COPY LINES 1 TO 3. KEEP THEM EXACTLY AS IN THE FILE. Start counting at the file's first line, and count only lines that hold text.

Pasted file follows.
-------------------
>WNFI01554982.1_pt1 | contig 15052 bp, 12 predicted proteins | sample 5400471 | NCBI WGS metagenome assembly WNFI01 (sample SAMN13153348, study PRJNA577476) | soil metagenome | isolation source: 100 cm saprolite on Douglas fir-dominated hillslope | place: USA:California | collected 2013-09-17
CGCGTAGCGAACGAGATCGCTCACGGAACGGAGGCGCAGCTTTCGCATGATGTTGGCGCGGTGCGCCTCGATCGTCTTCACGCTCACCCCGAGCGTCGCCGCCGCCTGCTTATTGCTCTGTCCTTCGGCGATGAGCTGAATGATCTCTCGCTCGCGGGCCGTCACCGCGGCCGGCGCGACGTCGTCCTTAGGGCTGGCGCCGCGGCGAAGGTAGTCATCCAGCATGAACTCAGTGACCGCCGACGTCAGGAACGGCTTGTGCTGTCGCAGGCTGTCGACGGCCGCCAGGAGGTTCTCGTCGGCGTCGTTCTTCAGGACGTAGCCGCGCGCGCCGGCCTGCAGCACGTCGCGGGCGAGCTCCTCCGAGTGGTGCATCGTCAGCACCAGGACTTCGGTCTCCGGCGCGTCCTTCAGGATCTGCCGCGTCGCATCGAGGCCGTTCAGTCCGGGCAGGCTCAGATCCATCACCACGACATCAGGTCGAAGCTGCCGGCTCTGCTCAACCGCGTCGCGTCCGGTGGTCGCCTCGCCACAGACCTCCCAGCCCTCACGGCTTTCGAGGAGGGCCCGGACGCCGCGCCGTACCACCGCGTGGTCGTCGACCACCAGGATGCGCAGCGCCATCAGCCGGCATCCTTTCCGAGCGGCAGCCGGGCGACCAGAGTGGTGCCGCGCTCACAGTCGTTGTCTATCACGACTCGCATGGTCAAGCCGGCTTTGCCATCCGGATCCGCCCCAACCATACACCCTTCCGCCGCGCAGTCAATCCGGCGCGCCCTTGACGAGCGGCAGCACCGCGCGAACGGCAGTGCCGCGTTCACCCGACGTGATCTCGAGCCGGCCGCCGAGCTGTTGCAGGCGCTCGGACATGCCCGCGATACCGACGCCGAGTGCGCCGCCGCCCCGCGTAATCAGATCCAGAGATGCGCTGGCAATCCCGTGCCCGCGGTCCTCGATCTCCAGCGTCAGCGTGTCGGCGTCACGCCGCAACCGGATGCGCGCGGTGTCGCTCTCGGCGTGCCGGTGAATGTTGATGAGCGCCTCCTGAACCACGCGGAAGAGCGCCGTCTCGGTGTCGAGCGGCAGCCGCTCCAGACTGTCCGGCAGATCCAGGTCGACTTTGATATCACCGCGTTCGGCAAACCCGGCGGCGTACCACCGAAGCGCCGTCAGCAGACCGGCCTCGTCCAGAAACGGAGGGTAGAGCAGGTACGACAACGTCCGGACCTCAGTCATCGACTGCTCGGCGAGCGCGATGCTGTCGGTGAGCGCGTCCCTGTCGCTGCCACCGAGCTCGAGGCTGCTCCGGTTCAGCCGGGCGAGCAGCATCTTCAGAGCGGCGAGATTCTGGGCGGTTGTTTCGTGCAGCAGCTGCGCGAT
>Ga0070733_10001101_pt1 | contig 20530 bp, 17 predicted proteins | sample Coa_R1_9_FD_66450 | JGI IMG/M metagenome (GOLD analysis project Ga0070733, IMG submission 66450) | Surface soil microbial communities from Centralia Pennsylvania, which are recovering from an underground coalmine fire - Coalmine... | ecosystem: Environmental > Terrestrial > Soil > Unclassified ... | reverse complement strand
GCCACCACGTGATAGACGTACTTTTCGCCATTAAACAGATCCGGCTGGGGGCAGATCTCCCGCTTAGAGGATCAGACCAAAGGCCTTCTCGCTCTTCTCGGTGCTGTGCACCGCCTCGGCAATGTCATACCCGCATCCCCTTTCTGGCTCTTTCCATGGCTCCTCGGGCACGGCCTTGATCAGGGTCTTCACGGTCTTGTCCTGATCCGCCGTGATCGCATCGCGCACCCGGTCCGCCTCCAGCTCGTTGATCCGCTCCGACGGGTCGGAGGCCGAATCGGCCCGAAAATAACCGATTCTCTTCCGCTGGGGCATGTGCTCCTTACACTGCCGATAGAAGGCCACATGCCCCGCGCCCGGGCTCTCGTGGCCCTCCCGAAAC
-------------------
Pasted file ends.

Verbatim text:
>WNFI01554982.1_pt1 | contig 15052 bp, 12 predicted proteins | sample 5400471 | NCBI WGS metagenome assembly WNFI01 (sample SAMN13153348, study PRJNA577476) | soil metagenome | isolation source: 100 cm saprolite on Douglas fir-dominated hillslope | place: USA:California | collected 2013-09-17
CGCGTAGCGAACGAGATCGCTCACGGAACGGAGGCGCAGCTTTCGCATGATGTTGGCGCGGTGCGCCTCGATCGTCTTCACGCTCACCCCGAGCGTCGCCGCCGCCTGCTTATTGCTCTGTCCTTCGGCGATGAGCTGAATGATCTCTCGCTCGCGGGCCGTCACCGCGGCCGGCGCGACGTCGTCCTTAGGGCTGGCGCCGCGGCGAAGGTAGTCATCCAGCATGAACTCAGTGACCGCCGACGTCAGGAACGGCTTGTGCTGTCGCAGGCTGTCGACGGCCGCCAGGAGGTTCTCGTCGGCGTCGTTCTTCAGGACGTAGCCGCGCGCGCCGGCCTGCAGCACGTCGCGGGCGAGCTCCTCCGAGTGGTGCATCGTCAGCACCAGGACTTCGGTCTCCGGCGCGTCCTTCAGGATCTGCCGCGTCGCATCGAGGCCGTTCAGTCCGGGCAGGCTCAGATCCATCACCACGACATCAGGTCGAAGCTGCCGGCTCTGCTCAACCGCGTCGCGTCCGGTGGTCGCCTCGCCACAGACCTCCCAGCCCTCACGGCTTTCGAGGAGGGCCCGGACGCCGCGCCGTACCACCGCGTGGTCGTCGACCACCAGGATGCGCAGCGCCATCAGCCGGCATCCTTTCCGAGCGGCAGCCGGGCGACCAGAGTGGTGCCGCGCTCACAGTCGTTGTCTATCACGACTCGCATGGTCAAGCCGGCTTTGCCATCCGGATCCGCCCCAACCATACACCCTTCCGCCGCGCAGTCAATCCGGCGCGCCCTTGACGAGCGGCAGCACCGCGCGAACGGCAGTGCCGCGTTCACCCGACGTGATCTCGAGCCGGCCGCCGAGCTGTTGCAGGCGCTCGGACATGCCCGCGATACCGACGCCGAGTGCGCCGCCGCCCCGCGTAATCAGATCCAGAGATGCGCTGGCAATCCCGTGCCCGCGGTCCTCGATCTCCAGCGTCAGCGTGTCGGCGTCACGCCGCAACCGGATGCGCGCGGTGTCGCTCTCGGCGTGCCGGTGAATGTTGATGAGCGCCTCCTGAACCACGCGGAAGAGCGCCGTCTCGGTGTCGAGCGGCAGCCGCTCCAGACTGTCCGGCAGATCCAGGTCGACTTTGATATCACCGCGTTCGGCAAACCCGGCGGCGTACCACCGAAGCGCCGTCAGCAGACCGGCCTCGTCCAGAAACGGAGGGTAGAGCAGGTACGACAACGTCCGGACCTCAGTCATCGACTGCTCGGCGAGCGCGATGCTGTCGGTGAGCGCGTCCCTGTCGCTGCCACCGAGCTCGAGGCTGCTCCGGTTCAGCCGGGCGAGCAGCATCTTCAGAGCGGCGAGATTCTGGGCGGTTGTTTCGTGCAGCAGCTGCGCGAT
>Ga0070733_10001101_pt1 | contig 20530 bp, 17 predicted proteins | sample Coa_R1_9_FD_66450 | JGI IMG/M metagenome (GOLD analysis project Ga0070733, IMG submission 66450) | Surface soil microbial communities from Centralia Pennsylvania, which are recovering from an underground coalmine fire - Coalmine... | ecosystem: Environmental > Terrestrial > Soil > Unclassified ... | reverse complement strand